Papa Gino's has implemented IBM business analytics software to closely measure data pulled from the chain's online customer loyalty program.
The customer loyalty program has recently boasted a 50 percent increase in the total of an average order at the company, which includes Papa Gino's pizza and D'Angelo's sandwiches.
With the software's deployment, the company now has the ability to compare this and other performance data from all of its marketing and promotions activities with pizza sales and frequency of transactions, and then measure them against the company's performance goals. As a result, Papa Gino's can tailor its mobile commerce campaign more effectively to help increase both the average ticket price as well as ordering frequency.
IBM's business analytics has also helped Papa Gino's more effectively tailor its online ordering campaigns to drive both an increase in value of the average ticket and the frequency of orders.
"We are finding as more and more people join our rewards program our transaction count grows significantly. That's not something we would have been able to tell as easily without being able to track and analyze that data on customer feedback and response," said Paul Valle, chief information officer of Papa Gino's.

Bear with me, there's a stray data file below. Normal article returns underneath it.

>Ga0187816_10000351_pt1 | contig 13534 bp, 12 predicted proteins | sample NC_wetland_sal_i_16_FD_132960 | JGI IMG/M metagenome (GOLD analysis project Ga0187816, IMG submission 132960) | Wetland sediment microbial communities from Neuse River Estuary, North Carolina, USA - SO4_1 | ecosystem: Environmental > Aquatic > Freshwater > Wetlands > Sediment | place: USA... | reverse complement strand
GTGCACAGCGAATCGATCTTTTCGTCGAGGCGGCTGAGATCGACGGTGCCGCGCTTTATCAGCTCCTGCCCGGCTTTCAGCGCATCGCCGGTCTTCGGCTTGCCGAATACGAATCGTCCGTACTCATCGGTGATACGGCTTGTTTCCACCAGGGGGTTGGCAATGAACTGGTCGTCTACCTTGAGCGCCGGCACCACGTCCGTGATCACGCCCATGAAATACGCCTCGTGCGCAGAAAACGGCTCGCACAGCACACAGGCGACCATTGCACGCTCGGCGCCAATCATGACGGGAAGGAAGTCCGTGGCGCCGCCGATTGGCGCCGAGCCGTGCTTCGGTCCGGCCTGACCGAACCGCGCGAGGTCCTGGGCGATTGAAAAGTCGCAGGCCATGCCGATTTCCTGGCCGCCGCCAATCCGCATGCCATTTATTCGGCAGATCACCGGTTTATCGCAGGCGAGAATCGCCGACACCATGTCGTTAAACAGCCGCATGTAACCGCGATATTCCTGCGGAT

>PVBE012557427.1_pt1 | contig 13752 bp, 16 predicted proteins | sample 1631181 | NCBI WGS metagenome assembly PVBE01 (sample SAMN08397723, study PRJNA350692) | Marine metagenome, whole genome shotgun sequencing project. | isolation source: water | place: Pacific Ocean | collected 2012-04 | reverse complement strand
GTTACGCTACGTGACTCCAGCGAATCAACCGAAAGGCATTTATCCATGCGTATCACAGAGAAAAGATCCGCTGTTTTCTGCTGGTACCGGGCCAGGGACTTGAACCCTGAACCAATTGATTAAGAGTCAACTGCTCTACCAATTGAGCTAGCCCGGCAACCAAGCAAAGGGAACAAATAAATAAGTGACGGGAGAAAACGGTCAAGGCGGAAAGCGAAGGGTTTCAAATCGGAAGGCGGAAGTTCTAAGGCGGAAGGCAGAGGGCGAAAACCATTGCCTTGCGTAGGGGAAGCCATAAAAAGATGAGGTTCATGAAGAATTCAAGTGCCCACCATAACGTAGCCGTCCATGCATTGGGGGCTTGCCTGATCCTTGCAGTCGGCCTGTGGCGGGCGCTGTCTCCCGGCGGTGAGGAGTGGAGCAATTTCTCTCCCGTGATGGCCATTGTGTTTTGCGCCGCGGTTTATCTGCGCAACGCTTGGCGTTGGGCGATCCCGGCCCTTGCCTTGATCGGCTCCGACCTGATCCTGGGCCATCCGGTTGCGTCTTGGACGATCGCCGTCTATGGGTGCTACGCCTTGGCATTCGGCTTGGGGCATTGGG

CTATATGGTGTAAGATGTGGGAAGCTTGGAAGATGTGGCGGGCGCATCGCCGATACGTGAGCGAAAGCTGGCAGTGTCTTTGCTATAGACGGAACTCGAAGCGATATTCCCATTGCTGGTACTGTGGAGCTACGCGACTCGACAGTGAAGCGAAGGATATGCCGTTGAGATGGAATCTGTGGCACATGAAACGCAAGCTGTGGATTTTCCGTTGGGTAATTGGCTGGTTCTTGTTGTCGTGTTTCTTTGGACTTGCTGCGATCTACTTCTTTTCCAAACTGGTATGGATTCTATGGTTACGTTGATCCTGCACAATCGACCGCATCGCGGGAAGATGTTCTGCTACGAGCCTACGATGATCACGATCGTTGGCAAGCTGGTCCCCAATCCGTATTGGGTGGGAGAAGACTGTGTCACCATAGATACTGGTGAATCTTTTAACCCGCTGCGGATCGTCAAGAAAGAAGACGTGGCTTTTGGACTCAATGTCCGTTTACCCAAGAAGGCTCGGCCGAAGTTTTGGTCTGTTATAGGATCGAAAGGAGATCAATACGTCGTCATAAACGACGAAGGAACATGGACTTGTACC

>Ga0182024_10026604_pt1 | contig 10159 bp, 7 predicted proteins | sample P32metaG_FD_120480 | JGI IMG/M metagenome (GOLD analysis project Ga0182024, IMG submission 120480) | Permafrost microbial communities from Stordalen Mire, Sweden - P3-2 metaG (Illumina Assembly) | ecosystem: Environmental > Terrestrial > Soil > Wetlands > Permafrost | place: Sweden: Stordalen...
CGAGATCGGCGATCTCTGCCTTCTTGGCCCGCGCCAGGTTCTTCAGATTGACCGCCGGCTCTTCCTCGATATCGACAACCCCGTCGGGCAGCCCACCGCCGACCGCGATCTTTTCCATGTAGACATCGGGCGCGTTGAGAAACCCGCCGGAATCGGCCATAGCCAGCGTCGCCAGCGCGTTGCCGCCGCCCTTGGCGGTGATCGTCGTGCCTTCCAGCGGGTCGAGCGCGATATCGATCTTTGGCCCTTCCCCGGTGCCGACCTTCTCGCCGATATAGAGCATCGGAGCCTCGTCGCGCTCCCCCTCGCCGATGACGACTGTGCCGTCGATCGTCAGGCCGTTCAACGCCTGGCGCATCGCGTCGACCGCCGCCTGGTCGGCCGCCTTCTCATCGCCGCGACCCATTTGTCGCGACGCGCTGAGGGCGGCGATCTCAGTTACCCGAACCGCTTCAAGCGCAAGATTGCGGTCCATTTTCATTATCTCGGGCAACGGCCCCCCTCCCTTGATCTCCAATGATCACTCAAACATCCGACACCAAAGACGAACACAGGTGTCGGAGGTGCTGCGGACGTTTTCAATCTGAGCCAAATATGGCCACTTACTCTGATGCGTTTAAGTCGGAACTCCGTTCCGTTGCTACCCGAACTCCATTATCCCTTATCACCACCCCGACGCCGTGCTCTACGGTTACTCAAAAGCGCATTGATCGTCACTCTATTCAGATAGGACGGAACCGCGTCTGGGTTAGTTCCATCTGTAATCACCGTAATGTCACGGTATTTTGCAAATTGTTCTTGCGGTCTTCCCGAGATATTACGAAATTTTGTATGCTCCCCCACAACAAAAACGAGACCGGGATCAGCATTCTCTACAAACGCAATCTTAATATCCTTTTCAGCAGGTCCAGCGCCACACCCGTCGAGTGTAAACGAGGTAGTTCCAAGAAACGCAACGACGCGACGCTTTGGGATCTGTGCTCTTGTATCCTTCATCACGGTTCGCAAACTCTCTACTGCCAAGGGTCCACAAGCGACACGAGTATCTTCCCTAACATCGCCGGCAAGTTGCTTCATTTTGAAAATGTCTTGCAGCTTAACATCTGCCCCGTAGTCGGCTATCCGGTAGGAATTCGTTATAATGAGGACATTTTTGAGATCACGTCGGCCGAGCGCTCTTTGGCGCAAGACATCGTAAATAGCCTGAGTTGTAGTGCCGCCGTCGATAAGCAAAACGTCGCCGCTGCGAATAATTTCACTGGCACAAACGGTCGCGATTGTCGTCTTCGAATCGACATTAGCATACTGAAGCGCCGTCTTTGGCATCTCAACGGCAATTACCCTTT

Prior to using business analytics, Papa Gino's struggled with drawing intelligence from multiple sources of disparate information. Managers often spent 80 percent of their time gathering data and less time acting upon it.
Store managers now receive daily reports which helps gage anticipated volume and make sure they're in tune with sales forecasts. They can also monitor whether the labor forecast is aligned with sales forecasts.
Using mobile devices to analyze real-time data
Papa Gino's is also looking to apply these analytics to better help employees access real-time data through mobile devices. District managers will be using tablets such as iPads and smartphones to instantly access information that allows them to respond to data about orders, inventory and sales instantly.
"Our district managers used to spend hours a day pulling together all their information. Now they can spend hours a day doing something about the information," said Valle. "We're confident in our ability to gather and use this data intelligently. It's truly the future of how we are going to run our business here."